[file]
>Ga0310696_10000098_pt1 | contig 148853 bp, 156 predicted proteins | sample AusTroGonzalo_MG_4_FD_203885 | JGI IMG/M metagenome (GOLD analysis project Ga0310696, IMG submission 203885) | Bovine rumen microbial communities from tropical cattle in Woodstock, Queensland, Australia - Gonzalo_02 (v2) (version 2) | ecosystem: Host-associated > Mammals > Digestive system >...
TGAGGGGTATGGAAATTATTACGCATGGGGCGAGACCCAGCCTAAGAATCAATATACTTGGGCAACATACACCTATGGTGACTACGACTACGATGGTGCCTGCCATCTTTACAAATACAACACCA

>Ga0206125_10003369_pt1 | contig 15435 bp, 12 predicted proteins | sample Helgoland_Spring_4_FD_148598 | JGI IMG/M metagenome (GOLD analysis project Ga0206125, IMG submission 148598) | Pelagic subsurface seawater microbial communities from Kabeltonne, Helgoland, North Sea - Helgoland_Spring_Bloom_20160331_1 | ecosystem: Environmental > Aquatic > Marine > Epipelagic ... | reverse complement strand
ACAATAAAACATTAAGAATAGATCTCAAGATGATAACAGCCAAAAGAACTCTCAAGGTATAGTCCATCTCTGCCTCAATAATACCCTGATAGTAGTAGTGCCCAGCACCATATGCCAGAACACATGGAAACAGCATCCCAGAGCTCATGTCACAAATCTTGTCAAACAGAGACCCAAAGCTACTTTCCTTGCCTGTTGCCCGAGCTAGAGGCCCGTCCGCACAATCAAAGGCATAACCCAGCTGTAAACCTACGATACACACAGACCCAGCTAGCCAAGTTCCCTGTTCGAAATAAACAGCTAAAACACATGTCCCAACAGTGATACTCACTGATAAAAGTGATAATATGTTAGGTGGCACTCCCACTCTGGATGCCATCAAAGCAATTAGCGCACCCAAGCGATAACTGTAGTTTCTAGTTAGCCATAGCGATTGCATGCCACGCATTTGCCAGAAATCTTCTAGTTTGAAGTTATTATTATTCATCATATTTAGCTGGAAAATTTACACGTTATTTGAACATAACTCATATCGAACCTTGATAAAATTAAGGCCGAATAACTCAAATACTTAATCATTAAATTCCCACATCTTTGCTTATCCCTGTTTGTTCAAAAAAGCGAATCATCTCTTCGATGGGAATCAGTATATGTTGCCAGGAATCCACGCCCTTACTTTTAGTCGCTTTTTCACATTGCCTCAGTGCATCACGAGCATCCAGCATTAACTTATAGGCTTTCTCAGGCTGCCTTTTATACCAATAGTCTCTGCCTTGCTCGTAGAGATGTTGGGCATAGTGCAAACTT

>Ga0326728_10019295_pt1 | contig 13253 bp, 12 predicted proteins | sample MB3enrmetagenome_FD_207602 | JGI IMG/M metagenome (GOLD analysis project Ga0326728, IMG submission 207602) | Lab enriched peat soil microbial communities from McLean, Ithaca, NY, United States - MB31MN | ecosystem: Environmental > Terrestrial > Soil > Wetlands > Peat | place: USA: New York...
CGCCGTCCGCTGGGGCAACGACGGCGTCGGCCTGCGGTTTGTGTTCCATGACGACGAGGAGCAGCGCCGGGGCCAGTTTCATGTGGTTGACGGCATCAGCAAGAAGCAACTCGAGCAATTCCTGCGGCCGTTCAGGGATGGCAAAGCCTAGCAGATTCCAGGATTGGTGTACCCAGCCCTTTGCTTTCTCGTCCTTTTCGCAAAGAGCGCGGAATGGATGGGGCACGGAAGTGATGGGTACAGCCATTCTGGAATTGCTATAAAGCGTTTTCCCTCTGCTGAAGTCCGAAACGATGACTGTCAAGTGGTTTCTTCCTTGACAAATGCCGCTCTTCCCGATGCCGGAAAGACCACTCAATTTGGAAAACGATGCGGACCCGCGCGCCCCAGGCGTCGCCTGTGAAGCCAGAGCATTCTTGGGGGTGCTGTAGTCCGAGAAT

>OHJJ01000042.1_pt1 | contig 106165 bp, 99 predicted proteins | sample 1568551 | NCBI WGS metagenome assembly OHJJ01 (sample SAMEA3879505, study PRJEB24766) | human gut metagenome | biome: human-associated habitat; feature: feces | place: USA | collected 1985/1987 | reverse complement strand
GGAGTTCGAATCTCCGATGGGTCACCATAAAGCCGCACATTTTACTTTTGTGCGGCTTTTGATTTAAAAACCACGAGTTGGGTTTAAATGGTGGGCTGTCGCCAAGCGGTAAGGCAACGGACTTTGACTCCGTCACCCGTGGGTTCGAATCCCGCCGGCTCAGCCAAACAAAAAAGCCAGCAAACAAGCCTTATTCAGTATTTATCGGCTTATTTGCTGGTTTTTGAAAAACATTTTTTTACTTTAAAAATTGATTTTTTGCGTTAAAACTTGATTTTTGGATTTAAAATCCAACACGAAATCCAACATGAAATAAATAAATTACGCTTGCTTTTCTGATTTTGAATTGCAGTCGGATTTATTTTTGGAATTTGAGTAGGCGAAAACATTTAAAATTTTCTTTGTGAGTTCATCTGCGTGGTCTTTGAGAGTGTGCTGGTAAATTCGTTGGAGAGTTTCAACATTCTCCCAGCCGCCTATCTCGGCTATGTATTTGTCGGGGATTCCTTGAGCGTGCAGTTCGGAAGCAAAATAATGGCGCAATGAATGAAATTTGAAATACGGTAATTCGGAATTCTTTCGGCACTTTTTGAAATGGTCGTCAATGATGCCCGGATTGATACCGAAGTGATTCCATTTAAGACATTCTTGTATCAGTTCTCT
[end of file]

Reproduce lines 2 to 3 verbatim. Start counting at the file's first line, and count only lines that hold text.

TGAGGGGTATGGAAATTATTACGCATGGGGCGAGACCCAGCCTAAGAATCAATATACTTGGGCAACATACACCTATGGTGACTACGACTACGATGGTGCCTGCCATCTTTACAAATACAACACCA

>Ga0206125_10003369_pt1 | contig 15435 bp, 12 predicted proteins | sample Helgoland_Spring_4_FD_148598 | JGI IMG/M metagenome (GOLD analysis project Ga0206125, IMG submission 148598) | Pelagic subsurface seawater microbial communities from Kabeltonne, Helgoland, North Sea - Helgoland_Spring_Bloom_20160331_1 | ecosystem: Environmental > Aquatic > Marine > Epipelagic ... | reverse complement strand